A gruesome discovery in Stephen’s Paris apartment makes it clear the secrets are more rancid, the danger far greater and more imminent, than they realized.

Soon the whole family is caught up in a web of lies and deceit. In order to find the truth, Gamache will have to decide whether he can trust his friends, his colleagues, his instincts, his own past. His own family.

For even the City of Light casts long shadows. And in that darkness devils hide.



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The Splendid and the Vile , by Erik Larson

On Winston Churchill’s first day as prime minister, Adolf Hitler invaded Holland and Belgium. Poland and Czechoslovakia had already fallen, and the Dunkirk evacuation was just two weeks away. For the next twelve months, Hitler would wage a relentless bombing campaign, killing 45,000 Britons. It was up to Churchill to hold his country together and persuade President Franklin Roosevelt that Britain was a worthy ally—and willing to fight to the end.

In The Splendid and the Vile, Erik Larson shows, in cinematic detail, how Churchill taught the British people “the art of being fearless.” It is a story of political brinkmanship, but it’s also an intimate domestic drama, set against the backdrop of Churchill’s prime-ministerial country home, Chequers; his wartime retreat, Ditchley, where he and his entourage go when the moon is brightest and the bombing threat is highest; and of course 10 Downing Street in London. Drawing on diaries, original archival documents, and once-secret intelligence reports—some released only recently—Larson provides a new lens on London’s darkest year through the day-to-day experience of Churchill and his family: his wife, Clementine; their youngest daughter, Mary, who chafes against her parents’ wartime protectiveness; their son, Randolph, and his beautiful, unhappy wife, Pamela; Pamela’s illicit lover, a dashing American emissary; and the advisers in Churchill’s “Secret Circle,” to whom he turns in the hardest moments.
 
The Splendid and the Vile takes readers out of today’s political dysfunction and back to a time of true leadership, when, in the face of unrelenting horror, Churchill’s eloquence, courage, and perseverance bound a country, and a family, together.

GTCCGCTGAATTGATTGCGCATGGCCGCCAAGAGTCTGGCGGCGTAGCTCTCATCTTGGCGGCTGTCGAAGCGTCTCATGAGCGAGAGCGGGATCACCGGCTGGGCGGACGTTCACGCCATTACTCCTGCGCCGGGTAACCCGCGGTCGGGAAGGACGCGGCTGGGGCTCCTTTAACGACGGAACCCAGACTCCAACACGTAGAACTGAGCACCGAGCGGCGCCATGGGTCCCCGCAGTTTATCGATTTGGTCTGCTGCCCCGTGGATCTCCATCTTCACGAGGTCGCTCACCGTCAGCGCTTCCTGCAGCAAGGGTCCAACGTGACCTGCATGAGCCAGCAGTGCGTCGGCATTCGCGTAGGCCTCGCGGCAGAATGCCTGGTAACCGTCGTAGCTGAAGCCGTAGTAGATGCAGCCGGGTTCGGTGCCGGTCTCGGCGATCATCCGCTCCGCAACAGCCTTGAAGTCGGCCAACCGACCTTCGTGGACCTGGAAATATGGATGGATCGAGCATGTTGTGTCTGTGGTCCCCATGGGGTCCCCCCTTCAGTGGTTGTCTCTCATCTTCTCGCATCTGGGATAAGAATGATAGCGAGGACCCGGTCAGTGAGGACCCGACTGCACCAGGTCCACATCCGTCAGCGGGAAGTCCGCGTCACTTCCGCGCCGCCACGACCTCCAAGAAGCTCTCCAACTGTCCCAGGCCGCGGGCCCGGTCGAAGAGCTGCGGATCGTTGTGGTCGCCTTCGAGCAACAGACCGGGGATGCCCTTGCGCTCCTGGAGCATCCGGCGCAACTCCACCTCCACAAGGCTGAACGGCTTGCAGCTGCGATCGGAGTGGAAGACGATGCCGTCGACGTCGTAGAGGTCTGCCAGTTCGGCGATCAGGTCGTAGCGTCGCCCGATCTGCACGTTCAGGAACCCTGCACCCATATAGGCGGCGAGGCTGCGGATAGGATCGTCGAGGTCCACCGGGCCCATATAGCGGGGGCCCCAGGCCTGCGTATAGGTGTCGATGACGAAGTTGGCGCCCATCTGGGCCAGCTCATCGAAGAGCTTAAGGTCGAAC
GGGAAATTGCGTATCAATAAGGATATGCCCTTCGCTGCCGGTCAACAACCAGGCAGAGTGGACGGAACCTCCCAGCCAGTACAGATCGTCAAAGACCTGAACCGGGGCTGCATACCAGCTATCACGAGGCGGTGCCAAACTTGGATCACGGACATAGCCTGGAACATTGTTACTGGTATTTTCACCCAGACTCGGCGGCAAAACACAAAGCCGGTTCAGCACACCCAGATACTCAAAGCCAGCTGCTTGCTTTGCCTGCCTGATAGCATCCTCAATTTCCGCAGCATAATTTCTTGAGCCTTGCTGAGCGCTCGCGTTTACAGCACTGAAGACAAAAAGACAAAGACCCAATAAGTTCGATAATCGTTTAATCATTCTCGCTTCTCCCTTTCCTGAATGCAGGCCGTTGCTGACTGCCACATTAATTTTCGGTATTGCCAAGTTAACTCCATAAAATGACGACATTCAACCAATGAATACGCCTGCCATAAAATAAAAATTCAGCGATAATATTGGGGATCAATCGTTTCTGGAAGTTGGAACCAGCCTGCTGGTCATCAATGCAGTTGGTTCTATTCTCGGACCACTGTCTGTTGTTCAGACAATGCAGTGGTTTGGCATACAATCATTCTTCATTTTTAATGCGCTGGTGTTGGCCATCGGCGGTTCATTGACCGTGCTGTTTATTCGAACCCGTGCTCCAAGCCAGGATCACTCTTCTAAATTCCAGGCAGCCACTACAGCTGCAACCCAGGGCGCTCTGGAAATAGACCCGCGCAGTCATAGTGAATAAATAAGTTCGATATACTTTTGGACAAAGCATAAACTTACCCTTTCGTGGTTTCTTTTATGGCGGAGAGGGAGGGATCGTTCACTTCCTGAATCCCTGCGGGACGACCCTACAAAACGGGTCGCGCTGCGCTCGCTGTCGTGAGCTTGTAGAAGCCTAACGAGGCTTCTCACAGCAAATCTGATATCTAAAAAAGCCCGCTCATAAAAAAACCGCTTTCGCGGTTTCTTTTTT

Caste: The Origins of Our Discontents, by Isabel Wilkerson

In this brilliant book, Isabel Wilkerson gives us a masterful portrait of an unseen phenomenon in America as she explores, through an immersive, deeply researched narrative and stories about real people, how America today and throughout its history has been shaped by a hidden caste system, a rigid hierarchy of human rankings.
 
Beyond race, class, or other factors, there is a powerful caste system that influences people’s lives and behavior and the nation’s fate. Linking the caste systems of America, India, and Nazi Germany, Wilkerson explores eight pillars that underlie caste systems across civilizations, including divine will, bloodlines, stigma, and more. Using riveting stories about people—including Martin Luther King, Jr., baseball’s Satchel Paige, a single father and his toddler son, Wilkerson herself, and many others—she shows the ways that the insidious undertow of caste is experienced every day. She documents how the Nazis studied the racial systems in America to plan their out-cast of the Jews; she discusses why the cruel logic of caste requires that there be a bottom rung for those in the middle to measure themselves against; she writes about the surprising health costs of caste, in depression and life expectancy, and the effects of this hierarchy on our culture and politics. Finally, she points forward to ways America can move beyond the artificial and destructive separations of human divisions, toward hope in our common humanity.

Beautifully written, original, and revealing, Caste: The Origins of Our Discontents is an eye-opening story of people and history, and a reexamination of what lies under the surface of ordinary lives and of American life today.